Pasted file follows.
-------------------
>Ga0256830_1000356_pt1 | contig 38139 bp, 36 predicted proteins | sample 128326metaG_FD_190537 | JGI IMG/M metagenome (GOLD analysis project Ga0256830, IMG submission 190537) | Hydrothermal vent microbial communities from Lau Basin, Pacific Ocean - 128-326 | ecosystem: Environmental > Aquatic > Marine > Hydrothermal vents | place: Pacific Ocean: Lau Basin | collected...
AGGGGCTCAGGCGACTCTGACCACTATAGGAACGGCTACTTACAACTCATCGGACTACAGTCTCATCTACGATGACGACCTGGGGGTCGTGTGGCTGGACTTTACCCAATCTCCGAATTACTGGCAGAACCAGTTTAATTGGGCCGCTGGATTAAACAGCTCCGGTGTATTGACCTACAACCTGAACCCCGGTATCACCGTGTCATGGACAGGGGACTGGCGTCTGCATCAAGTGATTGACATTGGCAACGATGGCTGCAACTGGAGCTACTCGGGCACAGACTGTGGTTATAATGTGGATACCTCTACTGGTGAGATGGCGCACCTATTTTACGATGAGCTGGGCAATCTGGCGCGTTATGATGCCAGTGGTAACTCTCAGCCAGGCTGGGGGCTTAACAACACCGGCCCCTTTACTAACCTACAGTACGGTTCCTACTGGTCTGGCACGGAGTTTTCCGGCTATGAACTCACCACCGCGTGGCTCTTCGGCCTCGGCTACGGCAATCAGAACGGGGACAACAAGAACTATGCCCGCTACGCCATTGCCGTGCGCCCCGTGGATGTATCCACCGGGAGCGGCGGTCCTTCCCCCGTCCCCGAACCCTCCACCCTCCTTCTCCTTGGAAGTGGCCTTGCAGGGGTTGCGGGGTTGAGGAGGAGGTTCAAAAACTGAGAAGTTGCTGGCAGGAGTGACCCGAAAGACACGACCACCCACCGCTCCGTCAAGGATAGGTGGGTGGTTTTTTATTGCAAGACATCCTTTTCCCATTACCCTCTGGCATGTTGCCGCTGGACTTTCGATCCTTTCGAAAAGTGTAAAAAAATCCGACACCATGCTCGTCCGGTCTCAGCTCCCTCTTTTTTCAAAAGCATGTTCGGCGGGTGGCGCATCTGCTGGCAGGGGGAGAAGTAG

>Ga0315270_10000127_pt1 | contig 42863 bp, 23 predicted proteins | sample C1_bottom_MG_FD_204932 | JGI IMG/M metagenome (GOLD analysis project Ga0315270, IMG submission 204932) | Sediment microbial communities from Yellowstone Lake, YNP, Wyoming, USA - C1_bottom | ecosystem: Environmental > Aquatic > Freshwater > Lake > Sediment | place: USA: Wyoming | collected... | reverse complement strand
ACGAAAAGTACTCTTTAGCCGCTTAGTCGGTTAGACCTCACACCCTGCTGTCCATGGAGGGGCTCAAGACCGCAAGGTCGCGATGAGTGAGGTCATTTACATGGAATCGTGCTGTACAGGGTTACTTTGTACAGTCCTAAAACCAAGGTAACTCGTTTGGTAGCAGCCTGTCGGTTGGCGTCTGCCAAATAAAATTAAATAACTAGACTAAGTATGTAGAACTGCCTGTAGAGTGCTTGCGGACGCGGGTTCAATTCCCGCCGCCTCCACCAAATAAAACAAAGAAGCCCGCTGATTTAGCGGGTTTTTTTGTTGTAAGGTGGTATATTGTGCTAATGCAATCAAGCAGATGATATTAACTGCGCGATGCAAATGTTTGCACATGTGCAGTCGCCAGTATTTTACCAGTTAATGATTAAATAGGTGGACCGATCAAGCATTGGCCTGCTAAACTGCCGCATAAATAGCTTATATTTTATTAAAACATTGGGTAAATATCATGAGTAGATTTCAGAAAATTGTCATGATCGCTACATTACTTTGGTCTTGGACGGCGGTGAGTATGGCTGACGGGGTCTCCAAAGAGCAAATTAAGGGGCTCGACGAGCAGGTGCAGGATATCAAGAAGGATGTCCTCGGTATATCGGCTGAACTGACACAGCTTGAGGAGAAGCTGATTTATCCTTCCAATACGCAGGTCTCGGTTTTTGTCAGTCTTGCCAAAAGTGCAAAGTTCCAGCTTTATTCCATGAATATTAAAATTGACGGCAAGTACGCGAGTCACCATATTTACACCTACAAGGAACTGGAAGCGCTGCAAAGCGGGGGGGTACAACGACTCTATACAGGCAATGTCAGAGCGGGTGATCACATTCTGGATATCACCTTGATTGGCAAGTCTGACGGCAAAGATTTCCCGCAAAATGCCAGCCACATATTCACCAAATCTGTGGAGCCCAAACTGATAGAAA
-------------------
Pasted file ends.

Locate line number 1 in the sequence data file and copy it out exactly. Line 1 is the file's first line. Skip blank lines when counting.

>Ga0256830_1000356_pt1 | contig 38139 bp, 36 predicted proteins | sample 128326metaG_FD_190537 | JGI IMG/M metagenome (GOLD analysis project Ga0256830, IMG submission 190537) | Hydrothermal vent microbial communities from Lau Basin, Pacific Ocean - 128-326 | ecosystem: Environmental > Aquatic > Marine > Hydrothermal vents | place: Pacific Ocean: Lau Basin | collected...